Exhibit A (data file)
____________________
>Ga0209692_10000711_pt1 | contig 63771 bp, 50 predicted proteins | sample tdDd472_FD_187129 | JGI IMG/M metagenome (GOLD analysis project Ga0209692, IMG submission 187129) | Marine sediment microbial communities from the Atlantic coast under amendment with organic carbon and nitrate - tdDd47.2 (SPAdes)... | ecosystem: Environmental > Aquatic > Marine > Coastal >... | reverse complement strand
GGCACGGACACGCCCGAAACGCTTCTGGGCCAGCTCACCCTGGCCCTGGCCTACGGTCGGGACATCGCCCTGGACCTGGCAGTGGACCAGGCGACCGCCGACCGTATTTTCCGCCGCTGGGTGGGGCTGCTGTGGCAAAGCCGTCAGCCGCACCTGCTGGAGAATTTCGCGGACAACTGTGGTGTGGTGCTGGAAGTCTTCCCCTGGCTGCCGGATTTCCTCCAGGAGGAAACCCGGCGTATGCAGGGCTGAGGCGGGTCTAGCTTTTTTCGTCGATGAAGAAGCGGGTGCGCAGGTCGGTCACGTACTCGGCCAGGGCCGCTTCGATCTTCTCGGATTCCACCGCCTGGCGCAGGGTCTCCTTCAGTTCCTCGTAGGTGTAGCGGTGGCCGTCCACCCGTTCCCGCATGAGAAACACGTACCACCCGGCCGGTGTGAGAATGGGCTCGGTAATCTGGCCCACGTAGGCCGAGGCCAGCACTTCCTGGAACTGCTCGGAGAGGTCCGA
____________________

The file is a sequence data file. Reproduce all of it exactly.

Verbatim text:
>Ga0209692_10000711_pt1 | contig 63771 bp, 50 predicted proteins | sample tdDd472_FD_187129 | JGI IMG/M metagenome (GOLD analysis project Ga0209692, IMG submission 187129) | Marine sediment microbial communities from the Atlantic coast under amendment with organic carbon and nitrate - tdDd47.2 (SPAdes)... | ecosystem: Environmental > Aquatic > Marine > Coastal >... | reverse complement strand
GGCACGGACACGCCCGAAACGCTTCTGGGCCAGCTCACCCTGGCCCTGGCCTACGGTCGGGACATCGCCCTGGACCTGGCAGTGGACCAGGCGACCGCCGACCGTATTTTCCGCCGCTGGGTGGGGCTGCTGTGGCAAAGCCGTCAGCCGCACCTGCTGGAGAATTTCGCGGACAACTGTGGTGTGGTGCTGGAAGTCTTCCCCTGGCTGCCGGATTTCCTCCAGGAGGAAACCCGGCGTATGCAGGGCTGAGGCGGGTCTAGCTTTTTTCGTCGATGAAGAAGCGGGTGCGCAGGTCGGTCACGTACTCGGCCAGGGCCGCTTCGATCTTCTCGGATTCCACCGCCTGGCGCAGGGTCTCCTTCAGTTCCTCGTAGGTGTAGCGGTGGCCGTCCACCCGTTCCCGCATGAGAAACACGTACCACCCGGCCGGTGTGAGAATGGGCTCGGTAATCTGGCCCACGTAGGCCGAGGCCAGCACTTCCTGGAACTGCTCGGAGAGGTCCGA